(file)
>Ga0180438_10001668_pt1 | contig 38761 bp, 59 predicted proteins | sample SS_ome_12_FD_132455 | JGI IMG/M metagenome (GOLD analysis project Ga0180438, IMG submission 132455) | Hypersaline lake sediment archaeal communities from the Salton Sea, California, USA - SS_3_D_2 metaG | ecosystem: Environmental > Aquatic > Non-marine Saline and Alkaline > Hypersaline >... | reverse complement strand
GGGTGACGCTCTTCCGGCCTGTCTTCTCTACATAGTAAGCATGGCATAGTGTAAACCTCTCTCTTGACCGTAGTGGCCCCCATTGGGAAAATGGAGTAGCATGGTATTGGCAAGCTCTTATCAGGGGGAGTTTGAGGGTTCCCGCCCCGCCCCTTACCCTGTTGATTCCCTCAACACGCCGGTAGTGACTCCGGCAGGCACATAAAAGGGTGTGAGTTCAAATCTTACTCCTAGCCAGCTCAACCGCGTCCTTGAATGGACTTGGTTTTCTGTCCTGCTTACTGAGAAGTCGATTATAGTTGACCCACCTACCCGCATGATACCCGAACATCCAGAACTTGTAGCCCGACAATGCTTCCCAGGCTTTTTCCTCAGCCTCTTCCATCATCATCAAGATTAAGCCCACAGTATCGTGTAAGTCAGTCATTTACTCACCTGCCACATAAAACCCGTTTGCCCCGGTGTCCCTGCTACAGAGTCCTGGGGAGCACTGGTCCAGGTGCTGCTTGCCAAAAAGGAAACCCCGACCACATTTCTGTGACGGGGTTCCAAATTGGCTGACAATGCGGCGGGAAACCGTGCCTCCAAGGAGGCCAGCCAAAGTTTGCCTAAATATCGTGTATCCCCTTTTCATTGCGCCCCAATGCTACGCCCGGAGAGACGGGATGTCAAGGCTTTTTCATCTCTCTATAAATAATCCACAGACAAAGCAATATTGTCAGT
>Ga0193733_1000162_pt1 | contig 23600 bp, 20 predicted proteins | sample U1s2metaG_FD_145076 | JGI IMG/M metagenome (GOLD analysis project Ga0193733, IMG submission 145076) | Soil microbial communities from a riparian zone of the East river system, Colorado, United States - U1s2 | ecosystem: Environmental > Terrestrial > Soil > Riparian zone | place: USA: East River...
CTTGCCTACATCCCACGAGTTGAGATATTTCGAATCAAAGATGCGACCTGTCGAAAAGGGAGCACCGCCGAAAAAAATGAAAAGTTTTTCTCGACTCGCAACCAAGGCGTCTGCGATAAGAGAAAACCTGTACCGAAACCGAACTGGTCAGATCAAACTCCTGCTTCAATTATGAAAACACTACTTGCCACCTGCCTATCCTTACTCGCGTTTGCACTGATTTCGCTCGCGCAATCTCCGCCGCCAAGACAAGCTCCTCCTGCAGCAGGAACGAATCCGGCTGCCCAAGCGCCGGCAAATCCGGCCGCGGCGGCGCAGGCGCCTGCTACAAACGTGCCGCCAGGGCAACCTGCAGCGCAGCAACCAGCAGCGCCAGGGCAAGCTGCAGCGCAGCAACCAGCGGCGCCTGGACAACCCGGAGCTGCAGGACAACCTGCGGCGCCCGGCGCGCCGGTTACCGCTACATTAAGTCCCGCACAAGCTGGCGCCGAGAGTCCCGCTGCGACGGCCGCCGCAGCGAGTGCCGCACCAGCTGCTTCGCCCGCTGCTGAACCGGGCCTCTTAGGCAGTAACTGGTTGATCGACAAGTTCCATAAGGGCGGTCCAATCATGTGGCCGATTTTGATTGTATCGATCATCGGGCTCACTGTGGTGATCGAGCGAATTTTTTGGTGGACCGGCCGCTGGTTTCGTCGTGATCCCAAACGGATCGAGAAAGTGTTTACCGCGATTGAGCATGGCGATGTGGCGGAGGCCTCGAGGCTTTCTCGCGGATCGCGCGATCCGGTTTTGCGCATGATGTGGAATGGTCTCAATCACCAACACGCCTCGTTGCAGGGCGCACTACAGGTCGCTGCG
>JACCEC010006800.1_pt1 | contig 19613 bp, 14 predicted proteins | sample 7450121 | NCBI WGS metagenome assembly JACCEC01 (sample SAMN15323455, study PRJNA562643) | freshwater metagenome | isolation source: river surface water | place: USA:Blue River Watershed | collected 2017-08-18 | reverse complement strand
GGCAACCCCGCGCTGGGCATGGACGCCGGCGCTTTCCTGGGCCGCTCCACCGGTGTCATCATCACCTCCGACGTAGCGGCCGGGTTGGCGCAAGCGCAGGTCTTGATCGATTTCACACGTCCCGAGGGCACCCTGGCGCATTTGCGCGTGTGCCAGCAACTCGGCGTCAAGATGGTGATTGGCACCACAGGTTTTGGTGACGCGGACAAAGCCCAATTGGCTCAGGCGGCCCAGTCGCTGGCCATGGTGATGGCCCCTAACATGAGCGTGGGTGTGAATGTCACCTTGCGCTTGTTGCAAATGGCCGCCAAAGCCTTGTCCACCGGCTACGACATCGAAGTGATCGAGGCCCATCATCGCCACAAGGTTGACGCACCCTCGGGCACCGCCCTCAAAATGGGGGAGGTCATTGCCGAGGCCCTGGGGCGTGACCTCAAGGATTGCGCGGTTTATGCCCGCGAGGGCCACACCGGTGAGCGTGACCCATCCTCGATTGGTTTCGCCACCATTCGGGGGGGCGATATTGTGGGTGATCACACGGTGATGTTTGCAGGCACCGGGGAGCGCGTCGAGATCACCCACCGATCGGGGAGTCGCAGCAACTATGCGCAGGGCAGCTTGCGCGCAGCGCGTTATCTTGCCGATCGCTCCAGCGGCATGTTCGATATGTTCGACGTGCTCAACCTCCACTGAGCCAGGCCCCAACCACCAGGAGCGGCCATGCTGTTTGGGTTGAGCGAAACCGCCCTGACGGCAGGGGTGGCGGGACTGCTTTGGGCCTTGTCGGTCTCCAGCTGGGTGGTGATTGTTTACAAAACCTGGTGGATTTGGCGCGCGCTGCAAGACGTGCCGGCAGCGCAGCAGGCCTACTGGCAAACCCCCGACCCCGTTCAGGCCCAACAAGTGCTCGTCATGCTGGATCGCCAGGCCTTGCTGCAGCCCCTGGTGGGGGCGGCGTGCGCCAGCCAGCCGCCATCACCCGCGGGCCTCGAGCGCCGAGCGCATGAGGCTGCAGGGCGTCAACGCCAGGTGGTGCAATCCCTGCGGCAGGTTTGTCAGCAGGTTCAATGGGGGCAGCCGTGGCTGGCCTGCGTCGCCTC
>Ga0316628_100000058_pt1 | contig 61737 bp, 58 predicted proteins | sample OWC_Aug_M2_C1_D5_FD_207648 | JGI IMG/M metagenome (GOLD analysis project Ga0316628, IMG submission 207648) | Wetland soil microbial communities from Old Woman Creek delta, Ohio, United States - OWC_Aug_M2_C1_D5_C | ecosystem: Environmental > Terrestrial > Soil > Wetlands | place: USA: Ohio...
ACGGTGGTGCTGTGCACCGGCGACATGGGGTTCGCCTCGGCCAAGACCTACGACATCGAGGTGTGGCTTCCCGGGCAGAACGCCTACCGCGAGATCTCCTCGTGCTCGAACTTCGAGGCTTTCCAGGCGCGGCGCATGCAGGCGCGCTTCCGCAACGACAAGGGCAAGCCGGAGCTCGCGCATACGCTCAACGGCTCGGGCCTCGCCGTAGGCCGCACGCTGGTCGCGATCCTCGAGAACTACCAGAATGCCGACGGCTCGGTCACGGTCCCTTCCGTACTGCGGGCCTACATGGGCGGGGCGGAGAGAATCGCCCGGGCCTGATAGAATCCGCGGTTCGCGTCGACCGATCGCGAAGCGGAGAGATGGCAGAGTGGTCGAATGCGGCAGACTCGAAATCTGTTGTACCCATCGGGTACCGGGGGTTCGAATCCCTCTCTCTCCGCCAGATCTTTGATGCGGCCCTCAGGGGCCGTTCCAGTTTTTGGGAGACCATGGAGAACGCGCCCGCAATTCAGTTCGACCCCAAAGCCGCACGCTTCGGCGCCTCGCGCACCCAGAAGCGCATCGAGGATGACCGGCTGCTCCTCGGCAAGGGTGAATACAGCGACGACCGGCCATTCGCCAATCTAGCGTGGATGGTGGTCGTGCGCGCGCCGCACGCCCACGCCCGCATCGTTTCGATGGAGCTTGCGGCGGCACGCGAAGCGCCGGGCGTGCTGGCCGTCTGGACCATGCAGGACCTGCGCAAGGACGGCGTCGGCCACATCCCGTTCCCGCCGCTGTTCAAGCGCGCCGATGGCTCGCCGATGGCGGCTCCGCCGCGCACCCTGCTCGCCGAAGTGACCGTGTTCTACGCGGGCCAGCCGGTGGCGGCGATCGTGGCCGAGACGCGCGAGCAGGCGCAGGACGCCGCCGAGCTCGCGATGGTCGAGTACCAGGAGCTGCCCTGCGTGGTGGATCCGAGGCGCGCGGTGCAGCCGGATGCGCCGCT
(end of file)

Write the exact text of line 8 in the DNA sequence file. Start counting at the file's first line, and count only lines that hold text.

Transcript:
ACGGTGGTGCTGTGCACCGGCGACATGGGGTTCGCCTCGGCCAAGACCTACGACATCGAGGTGTGGCTTCCCGGGCAGAACGCCTACCGCGAGATCTCCTCGTGCTCGAACTTCGAGGCTTTCCAGGCGCGGCGCATGCAGGCGCGCTTCCGCAACGACAAGGGCAAGCCGGAGCTCGCGCATACGCTCAACGGCTCGGGCCTCGCCGTAGGCCGCACGCTGGTCGCGATCCTCGAGAACTACCAGAATGCCGACGGCTCGGTCACGGTCCCTTCCGTACTGCGGGCCTACATGGGCGGGGCGGAGAGAATCGCCCGGGCCTGATAGAATCCGCGGTTCGCGTCGACCGATCGCGAAGCGGAGAGATGGCAGAGTGGTCGAATGCGGCAGACTCGAAATCTGTTGTACCCATCGGGTACCGGGGGTTCGAATCCCTCTCTCTCCGCCAGATCTTTGATGCGGCCCTCAGGGGCCGTTCCAGTTTTTGGGAGACCATGGAGAACGCGCCCGCAATTCAGTTCGACCCCAAAGCCGCACGCTTCGGCGCCTCGCGCACCCAGAAGCGCATCGAGGATGACCGGCTGCTCCTCGGCAAGGGTGAATACAGCGACGACCGGCCATTCGCCAATCTAGCGTGGATGGTGGTCGTGCGCGCGCCGCACGCCCACGCCCGCATCGTTTCGATGGAGCTTGCGGCGGCACGCGAAGCGCCGGGCGTGCTGGCCGTCTGGACCATGCAGGACCTGCGCAAGGACGGCGTCGGCCACATCCCGTTCCCGCCGCTGTTCAAGCGCGCCGATGGCTCGCCGATGGCGGCTCCGCCGCGCACCCTGCTCGCCGAAGTGACCGTGTTCTACGCGGGCCAGCCGGTGGCGGCGATCGTGGCCGAGACGCGCGAGCAGGCGCAGGACGCCGCCGAGCTCGCGATGGTCGAGTACCAGGAGCTGCCCTGCGTGGTGGATCCGAGGCGCGCGGTGCAGCCGGATGCGCCGCT